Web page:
Some people say the Fed can keep up its juggling act forever. I don't agree.
L: Doug has been describing the bond market as "a triple threat to your capital" for some time now. I understand that it is difficult to predict exactly when a market bubble will pop, but can you give us some indicators to watch for? What would be conclusive evidence that the popping is actually under way?
Bud: That's a tough question. I've done extensive work on when countries explode. The premier take away from Carmen Reinhart and Ken Rogoff's best-selling book, This Time Is Different, is that when debt gets to 90% of GDP, that's when things get risky. Well, we have $15 trillion in GDP and $16.4 trillion of debt. That's well-publicized now, because of the political wrangling over the debt ceiling, which we've actually already exceeded.
L: So we're already in the red zone?
Bud: We do have some advantages over other countries. We have a big military, which does cost us, but also tends to make other powers more cooperative. Most of our debt is denominated in our own currency, which gives us a big advantage over a smaller country that has debt denominated in US dollars – if their currencies fall against the dollar, their troubles are compounded. So we can probably push things further than the 90% threshold. That's not a hard number by the way, just an average within a fairly wide footprint.
However, with our level of debt to GDP, most countries would already be looking at something on the order of 10% interest rates, whereas we've got something in the neighborhood of 2% for the 10-year Treasury. This is an extreme distortion from what the market would dictate under such circumstances.
So, will interest rates start rising now that we're over 100% debt to GDP? I know rates can't go much lower, so I expect they will be heading up from here. Look at the trillion dollars a year in new debt we're accumulating, and consider that in four years we will have more than $20 trillion in government debt. At 5% interest, that would require a trillion dollars a year in interest payments. We only collect $2.5 trillion in federal taxes. I don't see how we could reach such a number without something breaking. That's four years away, but since we know it's coming, we should already be preparing for the problems that can be anticipated.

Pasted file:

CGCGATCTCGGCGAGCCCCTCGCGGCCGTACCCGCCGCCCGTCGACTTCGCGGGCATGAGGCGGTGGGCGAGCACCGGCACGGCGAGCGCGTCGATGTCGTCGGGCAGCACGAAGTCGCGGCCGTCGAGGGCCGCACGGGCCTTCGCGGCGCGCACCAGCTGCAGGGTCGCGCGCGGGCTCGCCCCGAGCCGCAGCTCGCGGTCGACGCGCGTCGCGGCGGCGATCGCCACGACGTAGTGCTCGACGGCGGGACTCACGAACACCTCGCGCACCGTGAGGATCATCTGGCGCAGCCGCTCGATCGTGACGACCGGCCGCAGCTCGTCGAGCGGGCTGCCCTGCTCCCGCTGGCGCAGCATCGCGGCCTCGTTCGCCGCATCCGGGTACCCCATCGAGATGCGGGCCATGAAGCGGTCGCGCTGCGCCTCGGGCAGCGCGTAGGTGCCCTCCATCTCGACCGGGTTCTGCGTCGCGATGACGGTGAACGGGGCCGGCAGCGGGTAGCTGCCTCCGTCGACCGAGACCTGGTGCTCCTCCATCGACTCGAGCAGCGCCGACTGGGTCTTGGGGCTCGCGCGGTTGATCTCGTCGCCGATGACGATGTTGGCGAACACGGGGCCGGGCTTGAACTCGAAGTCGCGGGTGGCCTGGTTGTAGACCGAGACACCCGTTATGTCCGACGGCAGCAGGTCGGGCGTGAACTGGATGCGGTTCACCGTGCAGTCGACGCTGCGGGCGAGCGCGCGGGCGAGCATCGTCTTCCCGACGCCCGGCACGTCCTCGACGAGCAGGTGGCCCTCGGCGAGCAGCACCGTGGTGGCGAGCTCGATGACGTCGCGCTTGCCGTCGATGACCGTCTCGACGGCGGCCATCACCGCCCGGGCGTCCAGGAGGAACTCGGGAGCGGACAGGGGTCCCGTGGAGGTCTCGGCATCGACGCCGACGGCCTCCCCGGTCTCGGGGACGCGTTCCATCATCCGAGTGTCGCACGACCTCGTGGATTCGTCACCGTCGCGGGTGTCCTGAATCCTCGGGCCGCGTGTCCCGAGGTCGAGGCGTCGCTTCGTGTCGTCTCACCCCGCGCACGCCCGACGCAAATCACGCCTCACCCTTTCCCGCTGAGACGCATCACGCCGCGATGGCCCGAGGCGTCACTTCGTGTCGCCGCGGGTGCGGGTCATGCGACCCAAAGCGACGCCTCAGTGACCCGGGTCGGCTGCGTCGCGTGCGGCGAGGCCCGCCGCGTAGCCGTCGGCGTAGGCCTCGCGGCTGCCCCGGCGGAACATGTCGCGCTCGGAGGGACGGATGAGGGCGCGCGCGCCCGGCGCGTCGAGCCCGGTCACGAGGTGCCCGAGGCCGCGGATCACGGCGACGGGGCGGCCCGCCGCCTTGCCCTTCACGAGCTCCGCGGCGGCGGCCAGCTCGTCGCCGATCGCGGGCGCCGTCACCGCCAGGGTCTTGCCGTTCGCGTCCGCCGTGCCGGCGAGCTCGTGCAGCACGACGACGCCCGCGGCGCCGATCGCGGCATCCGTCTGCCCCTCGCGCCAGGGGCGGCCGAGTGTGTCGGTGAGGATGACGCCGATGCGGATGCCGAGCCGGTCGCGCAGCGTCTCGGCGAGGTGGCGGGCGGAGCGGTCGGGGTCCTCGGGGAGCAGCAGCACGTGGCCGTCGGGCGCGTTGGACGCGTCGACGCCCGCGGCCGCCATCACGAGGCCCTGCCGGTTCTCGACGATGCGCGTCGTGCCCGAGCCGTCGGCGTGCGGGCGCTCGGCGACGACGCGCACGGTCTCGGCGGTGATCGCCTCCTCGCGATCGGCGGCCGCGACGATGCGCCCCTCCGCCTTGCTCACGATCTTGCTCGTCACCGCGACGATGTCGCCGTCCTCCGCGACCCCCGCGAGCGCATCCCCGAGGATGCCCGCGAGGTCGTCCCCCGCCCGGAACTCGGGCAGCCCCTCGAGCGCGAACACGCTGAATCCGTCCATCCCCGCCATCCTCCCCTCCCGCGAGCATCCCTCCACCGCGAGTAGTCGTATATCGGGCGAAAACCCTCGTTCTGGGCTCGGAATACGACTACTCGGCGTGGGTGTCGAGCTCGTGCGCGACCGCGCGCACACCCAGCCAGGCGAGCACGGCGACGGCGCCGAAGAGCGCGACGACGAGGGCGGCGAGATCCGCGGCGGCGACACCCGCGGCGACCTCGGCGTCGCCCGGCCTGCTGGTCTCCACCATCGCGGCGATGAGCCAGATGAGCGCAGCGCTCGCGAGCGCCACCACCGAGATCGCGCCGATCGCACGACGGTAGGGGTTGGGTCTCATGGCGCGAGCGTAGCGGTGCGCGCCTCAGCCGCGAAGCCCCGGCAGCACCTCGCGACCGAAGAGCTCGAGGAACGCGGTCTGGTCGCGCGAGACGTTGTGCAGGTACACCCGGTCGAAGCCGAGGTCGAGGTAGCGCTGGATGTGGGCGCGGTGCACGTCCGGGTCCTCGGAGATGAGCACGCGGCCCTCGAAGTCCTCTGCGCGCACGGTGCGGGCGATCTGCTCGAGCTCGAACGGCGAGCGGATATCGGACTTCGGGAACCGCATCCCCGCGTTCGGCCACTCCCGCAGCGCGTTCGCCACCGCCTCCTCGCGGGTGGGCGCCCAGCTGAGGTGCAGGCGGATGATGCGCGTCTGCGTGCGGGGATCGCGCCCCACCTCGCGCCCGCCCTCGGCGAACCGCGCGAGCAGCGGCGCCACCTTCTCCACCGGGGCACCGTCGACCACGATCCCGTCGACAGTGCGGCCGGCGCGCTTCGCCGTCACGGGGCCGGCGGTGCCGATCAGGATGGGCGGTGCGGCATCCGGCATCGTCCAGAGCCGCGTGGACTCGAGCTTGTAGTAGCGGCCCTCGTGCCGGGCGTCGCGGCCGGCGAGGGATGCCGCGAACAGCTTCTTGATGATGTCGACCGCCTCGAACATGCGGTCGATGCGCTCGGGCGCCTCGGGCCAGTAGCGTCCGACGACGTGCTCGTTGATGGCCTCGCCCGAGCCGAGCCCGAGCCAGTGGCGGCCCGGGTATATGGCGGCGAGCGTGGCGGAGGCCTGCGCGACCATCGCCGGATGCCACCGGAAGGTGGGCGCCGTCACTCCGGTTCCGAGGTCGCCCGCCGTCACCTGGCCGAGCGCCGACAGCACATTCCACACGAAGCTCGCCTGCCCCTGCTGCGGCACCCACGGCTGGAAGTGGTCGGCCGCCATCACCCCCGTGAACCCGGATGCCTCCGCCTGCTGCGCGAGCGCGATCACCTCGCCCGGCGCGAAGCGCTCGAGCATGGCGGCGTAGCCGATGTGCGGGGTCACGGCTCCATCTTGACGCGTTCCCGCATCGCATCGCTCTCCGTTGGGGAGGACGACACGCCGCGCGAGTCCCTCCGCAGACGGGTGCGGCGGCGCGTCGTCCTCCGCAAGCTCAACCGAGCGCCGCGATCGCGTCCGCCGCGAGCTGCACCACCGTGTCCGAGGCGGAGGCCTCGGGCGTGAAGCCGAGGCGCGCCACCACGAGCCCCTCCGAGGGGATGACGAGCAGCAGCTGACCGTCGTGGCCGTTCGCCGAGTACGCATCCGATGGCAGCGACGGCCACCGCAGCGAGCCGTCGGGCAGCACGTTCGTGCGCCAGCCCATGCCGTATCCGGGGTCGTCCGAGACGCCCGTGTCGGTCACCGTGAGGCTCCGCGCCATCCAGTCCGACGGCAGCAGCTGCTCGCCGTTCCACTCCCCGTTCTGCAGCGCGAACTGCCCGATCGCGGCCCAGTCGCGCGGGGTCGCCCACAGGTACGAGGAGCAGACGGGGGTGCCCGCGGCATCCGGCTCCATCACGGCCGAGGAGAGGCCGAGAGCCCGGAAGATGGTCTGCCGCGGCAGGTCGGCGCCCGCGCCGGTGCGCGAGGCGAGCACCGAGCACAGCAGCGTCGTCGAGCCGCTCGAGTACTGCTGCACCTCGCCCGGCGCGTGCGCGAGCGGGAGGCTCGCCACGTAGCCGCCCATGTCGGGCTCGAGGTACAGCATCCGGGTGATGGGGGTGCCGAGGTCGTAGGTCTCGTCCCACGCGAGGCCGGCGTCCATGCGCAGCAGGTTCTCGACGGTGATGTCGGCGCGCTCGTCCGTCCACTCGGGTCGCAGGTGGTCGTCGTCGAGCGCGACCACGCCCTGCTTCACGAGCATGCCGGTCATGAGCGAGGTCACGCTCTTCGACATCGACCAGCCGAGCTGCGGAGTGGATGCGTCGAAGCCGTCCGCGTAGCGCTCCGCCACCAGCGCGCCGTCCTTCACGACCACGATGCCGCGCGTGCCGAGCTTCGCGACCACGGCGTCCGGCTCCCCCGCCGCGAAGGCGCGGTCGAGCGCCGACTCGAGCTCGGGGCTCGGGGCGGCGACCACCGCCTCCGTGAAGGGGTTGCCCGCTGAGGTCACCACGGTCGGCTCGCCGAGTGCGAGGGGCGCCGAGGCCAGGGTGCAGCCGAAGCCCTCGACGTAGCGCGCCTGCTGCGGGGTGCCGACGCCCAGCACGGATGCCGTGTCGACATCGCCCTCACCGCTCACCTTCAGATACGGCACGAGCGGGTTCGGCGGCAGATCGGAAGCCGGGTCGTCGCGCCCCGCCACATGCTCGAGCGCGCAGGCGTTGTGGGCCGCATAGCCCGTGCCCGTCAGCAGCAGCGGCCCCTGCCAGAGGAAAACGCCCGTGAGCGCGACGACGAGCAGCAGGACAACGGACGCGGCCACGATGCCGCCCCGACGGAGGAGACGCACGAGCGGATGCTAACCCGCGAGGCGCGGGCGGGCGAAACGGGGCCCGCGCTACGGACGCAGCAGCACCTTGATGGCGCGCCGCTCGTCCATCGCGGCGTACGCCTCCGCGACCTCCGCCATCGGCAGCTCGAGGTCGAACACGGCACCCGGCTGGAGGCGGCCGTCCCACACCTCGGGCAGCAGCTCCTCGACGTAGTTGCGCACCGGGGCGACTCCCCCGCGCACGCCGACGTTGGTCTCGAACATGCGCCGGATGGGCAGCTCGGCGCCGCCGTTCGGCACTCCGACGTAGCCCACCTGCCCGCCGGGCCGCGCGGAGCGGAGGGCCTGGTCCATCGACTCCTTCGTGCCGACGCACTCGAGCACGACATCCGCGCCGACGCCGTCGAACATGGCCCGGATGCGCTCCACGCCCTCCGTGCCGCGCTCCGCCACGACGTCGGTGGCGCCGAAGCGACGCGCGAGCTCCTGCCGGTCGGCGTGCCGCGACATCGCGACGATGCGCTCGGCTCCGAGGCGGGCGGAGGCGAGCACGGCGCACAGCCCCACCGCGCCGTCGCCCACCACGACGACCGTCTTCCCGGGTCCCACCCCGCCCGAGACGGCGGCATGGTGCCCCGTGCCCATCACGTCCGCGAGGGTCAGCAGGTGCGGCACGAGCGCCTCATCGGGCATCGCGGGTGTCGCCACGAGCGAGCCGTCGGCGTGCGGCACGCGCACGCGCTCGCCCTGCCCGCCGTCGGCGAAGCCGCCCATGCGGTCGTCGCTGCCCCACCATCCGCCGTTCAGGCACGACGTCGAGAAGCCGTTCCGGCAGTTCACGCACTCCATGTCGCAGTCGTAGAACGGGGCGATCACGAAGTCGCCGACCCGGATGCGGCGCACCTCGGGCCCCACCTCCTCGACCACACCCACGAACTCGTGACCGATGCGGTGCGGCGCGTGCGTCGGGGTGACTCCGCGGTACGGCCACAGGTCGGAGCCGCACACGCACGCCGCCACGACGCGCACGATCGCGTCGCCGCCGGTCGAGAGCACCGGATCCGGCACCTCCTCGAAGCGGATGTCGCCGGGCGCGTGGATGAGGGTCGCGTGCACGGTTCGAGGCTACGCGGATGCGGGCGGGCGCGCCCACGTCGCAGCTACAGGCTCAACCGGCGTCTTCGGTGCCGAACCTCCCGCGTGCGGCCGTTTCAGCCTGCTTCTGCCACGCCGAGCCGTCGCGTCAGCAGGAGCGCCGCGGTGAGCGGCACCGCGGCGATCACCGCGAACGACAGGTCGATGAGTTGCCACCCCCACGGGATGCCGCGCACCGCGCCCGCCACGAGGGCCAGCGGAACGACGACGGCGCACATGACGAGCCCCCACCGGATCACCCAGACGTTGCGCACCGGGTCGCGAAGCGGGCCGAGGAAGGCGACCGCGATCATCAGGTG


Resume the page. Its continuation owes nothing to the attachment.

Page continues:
All that's needed for things to break down is some event that causes a panic. Such an event might be some foreign government with a huge trade surplus with the US that it has invested in US Treasuries deciding that the 2% they're getting paid to hold them is not worth it in the face of 5% inflation in the things they need to buy, like raw materials. If something like that were to happen, it could spark a race to head for the exits on US bonds. This highlights a real Achilles heel we have, compared to other countries that don't have as huge a trade deficit as we do.
L: So a good sign that the balloon is going up would be that the interest rates start rising despite the government's efforts to keep them down?
Bud: Yes. There will come a time when the Fed announces a new easing program and the market ignores the announcement so that rates rise rather than fall, and stocks fall rather than rise. At that point the game is surely over.
Watching interest rates is certainly important in terms of keeping track of the turning tide. If they move from 2% toward 4% – which is not a very large change in historical terms – they could then accelerate and push the whole mess off a cliff very quickly.
L: The Keynesians will just answer that all this deficit spending will stimulate the economy, which will then grow at a more rapid rate and enable us to afford the debt. But is that even possible? Wouldn't we need a double-digit GDP growth rate, such as China used to enjoy, to pull that off?
Bud: Well, in the simplest terms, if your debt is growing faster than your GDP, you won't ever be able to pay it off. It's simple math.
Now if you look at the kind of debt problems governments get into, there comes a critical point at which people recognize that the problem is too big to be solved. The most recent high-profile example of this is what happened to Greece. In such a case, there are only a few things you can do. The first is to find someone bigger to bail you out. Greece found that the ECB was able to bail it out – at least for a time, but they're still in trouble. The United States is too big for that.
The second thing you can do is to hope you can grow out of it, as you just suggested some might argue. The US's debt growth has been bigger than GDP growth for decades. It's just not credible to argue that we can grow our way out of our debt.
The next alternative is to simply declare default, as Argentina and Russia have done, among others. This is what many countries along the southern fringe of Europe are likely to do, in my opinion. The public in these countries is rebelling against the austerity plans the ECB is requiring. Default of some kind is their only alternative. Default is very destructive in the short term, greatly reducing the ability of governments to borrow and spend in the future. It's also politically very unpalatable, especially in places like the US, where most people can't even conceive of their government defaulting on its obligations.
This leaves only one alternative: printing money to try to kick the can down the road. This is the path we are on. It too is highly destructive, but that destruction is hidden and delayed. It is not, however, sustainable, and I think we will see a breakdown in the not-too-distant future.
L: How "not-too-distant?"
Bud: My current intuition is that we will begin to see this happening in the near term, meaning this year. As that gets going, it will build momentum and accelerate. That's my current prediction: the third bubble created by the many years of easy money policy by the Fed, the bond bubble, will pop soon.